Did you know that your office serves as a mirror of your life?
Your office reflects back to you your roles. You can actually derive a person’s job description from the trail of stuff that lands in their office! The paper, to-dos, and items found in your office are clues to your various roles (which may or may not be reflected in your official job description!) Stepping into your office is stepping into a treasure trove of clues about your work and your habits.
I recently had the privilege of stepping into the office of Teri Black – co-host of the television show Real Life on Cornerstone Network in Pittsburgh, PA.
I put on my detective hat and began searching for clues. The piles of paper, multiple “inboxes”, and overburdened bulletin boards in Teri’s office were not “just” clutter. They were clues!
Here is what I discovered in my treasure hunt of Teri’s office:
- Teri loves providing hospitality on behalf of the network, writing responses and notes to partners
- Many of the tasks Teri does are recurring, meaning she does the same thing over and over
- Teri is the event coordinator for the network, evidenced by everything from first aid kits to memorabilia landing in her office
- Though her piles were mostly grouped together by type, each pile seemed urgent to her – indicating the need for better workflow
These discoveries lead me to set up a “3 Ps” organizing system on Teri’s desk. The 3 P’s Teri needed were: Processing, Projects, and Perpetual.
Watch as I explain how I used the 3 P’s in Teri’s Office:
Teri’s multiple urgent projects (her self-identified “have to” and “have to, have to” piles) were clues that she needed a streamlined processing system for actionable items with quick turnover. We set up trays on her desk with action phrases such as “to call,” “to read,” and “to file.” Now her “hot” incoming paper can be queued for action instead of getting layered in piles. This new system helped reclaim workspace on Teri’s desk.
I noticed that Teri had cubbies dedicated to different projects she was working on. From travel magazines, to information about past trips, the relevant paperwork was grouped together in a stack. Teri knew where to find things, but this system left Teri’s office feeling cluttered.
In these piles were both reference paper and the current work paper. In other words, each pile represented an historical (and growing) mound of everything related to that project.
For ease of access, it’s useful to separate past and current paper.
- In-process current projects should live “above ground”, in a place where they can be seen and easily accessed.
- Materials from past projects that need to be kept for reference, but that aren’t frequently needed, should live “below ground” in a drawer filing cabinet.
I worked with Teri to determine which of the “project paper” was current and which was old/reference.
- For the current paper, we created working files for each project and they live in vertical stadium-style file holders on the desktop (with clear names on the labels).
- Paper that will only be referenced occasionally was filed in Teri’s filing cabinets.
I also discovered that many of Teri’s tasks are recurring, which is true for most of us.
In her role as partner development (fundraising), she plans events, trips, coordinates giving, and other tasks repeatedly.
It was obvious that Teri would benefit from streamlined systems for her recurring responsibilities. So, we got to work:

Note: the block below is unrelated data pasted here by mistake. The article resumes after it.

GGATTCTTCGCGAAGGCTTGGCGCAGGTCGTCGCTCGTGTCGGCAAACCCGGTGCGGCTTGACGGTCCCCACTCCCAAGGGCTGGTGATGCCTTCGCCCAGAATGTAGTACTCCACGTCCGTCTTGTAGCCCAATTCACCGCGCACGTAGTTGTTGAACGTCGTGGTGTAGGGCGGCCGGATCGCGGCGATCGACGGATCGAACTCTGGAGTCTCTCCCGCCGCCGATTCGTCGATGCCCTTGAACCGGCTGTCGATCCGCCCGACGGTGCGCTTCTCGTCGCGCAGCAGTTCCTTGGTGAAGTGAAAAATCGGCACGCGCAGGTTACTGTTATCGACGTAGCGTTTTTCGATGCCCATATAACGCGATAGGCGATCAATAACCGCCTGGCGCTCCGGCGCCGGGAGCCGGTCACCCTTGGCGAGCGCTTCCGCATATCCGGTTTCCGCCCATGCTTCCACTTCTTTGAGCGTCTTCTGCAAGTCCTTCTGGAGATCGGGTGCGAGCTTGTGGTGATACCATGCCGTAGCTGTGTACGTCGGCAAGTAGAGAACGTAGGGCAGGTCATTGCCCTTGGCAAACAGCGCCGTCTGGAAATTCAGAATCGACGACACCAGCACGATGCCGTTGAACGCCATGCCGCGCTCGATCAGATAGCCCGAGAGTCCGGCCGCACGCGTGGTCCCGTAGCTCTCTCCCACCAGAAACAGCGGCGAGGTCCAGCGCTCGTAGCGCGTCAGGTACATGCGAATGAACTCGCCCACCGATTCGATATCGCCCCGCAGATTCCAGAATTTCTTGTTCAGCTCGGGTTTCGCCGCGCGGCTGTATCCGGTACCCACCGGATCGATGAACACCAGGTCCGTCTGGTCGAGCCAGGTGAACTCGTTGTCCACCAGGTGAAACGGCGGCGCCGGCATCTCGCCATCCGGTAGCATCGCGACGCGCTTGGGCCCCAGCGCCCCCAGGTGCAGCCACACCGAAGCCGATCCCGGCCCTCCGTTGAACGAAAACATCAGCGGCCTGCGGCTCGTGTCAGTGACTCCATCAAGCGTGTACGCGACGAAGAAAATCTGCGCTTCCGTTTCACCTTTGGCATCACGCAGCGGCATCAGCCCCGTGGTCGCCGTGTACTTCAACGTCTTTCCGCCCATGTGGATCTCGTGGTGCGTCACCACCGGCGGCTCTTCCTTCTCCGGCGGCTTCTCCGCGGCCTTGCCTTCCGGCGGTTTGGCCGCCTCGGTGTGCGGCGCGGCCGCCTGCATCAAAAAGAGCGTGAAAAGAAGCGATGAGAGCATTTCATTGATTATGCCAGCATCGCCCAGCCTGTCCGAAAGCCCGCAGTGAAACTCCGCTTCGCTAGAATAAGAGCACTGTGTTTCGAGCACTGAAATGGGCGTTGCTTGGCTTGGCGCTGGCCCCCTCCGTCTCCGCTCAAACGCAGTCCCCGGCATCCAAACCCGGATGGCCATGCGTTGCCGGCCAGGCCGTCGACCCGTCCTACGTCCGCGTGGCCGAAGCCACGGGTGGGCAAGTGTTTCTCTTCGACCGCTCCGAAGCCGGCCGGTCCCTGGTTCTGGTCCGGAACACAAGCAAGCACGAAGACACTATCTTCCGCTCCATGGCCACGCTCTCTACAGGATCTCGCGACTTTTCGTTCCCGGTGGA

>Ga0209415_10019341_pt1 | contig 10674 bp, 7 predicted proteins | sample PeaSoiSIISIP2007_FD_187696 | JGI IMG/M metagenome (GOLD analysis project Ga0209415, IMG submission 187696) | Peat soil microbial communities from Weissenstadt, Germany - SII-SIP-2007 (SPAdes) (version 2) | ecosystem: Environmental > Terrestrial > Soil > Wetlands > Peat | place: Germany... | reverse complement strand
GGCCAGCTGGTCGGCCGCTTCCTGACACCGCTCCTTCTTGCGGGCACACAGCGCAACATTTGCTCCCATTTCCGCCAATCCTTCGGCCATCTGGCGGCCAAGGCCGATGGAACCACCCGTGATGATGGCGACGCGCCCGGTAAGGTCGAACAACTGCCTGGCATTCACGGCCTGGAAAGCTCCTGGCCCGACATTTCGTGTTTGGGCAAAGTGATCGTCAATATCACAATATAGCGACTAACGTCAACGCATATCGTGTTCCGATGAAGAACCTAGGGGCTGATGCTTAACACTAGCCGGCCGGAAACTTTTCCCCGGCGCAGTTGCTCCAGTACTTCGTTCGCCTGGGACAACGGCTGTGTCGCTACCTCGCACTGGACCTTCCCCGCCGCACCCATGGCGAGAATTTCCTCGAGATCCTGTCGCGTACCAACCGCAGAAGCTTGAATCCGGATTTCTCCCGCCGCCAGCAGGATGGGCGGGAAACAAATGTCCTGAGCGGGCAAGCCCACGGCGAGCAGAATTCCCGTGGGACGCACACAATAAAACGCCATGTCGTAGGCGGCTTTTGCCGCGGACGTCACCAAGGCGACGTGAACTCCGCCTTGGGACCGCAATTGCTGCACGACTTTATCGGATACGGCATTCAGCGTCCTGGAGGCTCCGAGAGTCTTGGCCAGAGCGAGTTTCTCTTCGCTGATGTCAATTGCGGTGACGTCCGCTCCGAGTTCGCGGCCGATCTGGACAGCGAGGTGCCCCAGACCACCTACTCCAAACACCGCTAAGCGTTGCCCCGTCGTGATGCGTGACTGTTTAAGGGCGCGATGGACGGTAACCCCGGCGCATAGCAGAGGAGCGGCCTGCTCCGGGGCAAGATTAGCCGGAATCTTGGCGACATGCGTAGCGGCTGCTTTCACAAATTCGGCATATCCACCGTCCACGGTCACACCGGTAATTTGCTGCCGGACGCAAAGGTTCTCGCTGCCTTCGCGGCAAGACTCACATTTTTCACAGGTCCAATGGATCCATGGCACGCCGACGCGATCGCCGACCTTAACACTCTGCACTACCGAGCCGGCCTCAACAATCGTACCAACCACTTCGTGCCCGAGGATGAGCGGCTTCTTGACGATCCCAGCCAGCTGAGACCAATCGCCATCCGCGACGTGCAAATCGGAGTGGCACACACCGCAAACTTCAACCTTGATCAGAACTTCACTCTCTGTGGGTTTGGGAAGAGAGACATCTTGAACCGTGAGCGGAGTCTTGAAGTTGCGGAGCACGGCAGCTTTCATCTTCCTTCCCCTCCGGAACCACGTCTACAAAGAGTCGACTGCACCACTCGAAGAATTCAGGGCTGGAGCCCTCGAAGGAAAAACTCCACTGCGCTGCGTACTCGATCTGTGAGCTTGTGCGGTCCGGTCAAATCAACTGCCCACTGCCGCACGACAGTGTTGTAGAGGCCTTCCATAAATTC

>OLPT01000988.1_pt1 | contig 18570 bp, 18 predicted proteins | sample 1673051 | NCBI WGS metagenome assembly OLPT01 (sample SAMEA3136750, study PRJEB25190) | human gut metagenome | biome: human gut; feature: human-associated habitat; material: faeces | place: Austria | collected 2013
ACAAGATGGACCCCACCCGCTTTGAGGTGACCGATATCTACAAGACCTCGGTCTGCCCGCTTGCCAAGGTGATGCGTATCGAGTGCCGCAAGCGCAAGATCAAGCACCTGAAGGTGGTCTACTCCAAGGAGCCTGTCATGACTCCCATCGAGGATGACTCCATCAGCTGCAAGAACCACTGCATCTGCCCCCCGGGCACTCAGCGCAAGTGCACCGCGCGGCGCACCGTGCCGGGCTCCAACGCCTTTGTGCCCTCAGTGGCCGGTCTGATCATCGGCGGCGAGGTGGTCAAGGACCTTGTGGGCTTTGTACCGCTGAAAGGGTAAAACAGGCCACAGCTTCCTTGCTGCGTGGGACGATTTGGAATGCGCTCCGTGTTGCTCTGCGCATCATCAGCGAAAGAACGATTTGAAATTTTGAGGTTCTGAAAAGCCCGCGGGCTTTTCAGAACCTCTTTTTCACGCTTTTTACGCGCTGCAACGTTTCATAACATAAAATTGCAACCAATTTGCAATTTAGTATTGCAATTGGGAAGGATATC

- We created a “cheat sheet” binder for the reference information that Teri accesses over and over.
- We also streamlined a trip binder with labeled tabs and a table of contents that she can use every time she plans and executes similar trips.
After a little sleuthing, I realized Teri was tacking too many kinds of things to her bulletin board.
This is a common problem our Order Restorers find in offices across America! Too many kinds of items get layered and lost and what used to be a visual reminder becomes an overlooked eyesore. Bulletin boards can be a great tool, but they usually suffer from an organizing mistake I like to call “bulletin board abuse”! (Read more about how to avoid that mistake here.)
Teri’s once organized color-coded planning system was no longer current and needed revamping. (When we outgrow an outdated system, we need to eliminate it from our space, or it becomes “deadwood.”) Also, she had tacked a bunch of memorabilia from events and trips onto the board. So, it was a cluttered compilation.
I simply borrowed a second bulletin board from elsewhere in the building, and “themed” two boards for her: one for a simple, visual planning system, and one for inspirational memorabilia.
We discovered that one of Teri’s unique roles in the office is hospitality.
The clues in her office helped us realize what an important part of her job and gifting this is! By understanding how important this role is to Teri, we could designate prime real estate on her desk to empower that role. Now her notecards (that she uses to make people feel cared for) are within reach and all in one place.
Based on her love of gathering people, parties, and creating a hospitable culture, I felt it was important to return the favor to Teri and bring those values to her office. So, I added some finishing touches:
- I brought in a cheerful floral pillow for her chair
- I arranged her existing art pieces in a “gallery wall” behind her desk
- I hung a spring party-ish banner up to top everything off
Teri was thrilled with everything we were able to accomplish in her workspace. My aim was to empower her with clarified and streamlined systems that would enable her to be even more effective reclaiming and optimizing her contribution to the world.
Watch the office makeover segment aired on Real Life below: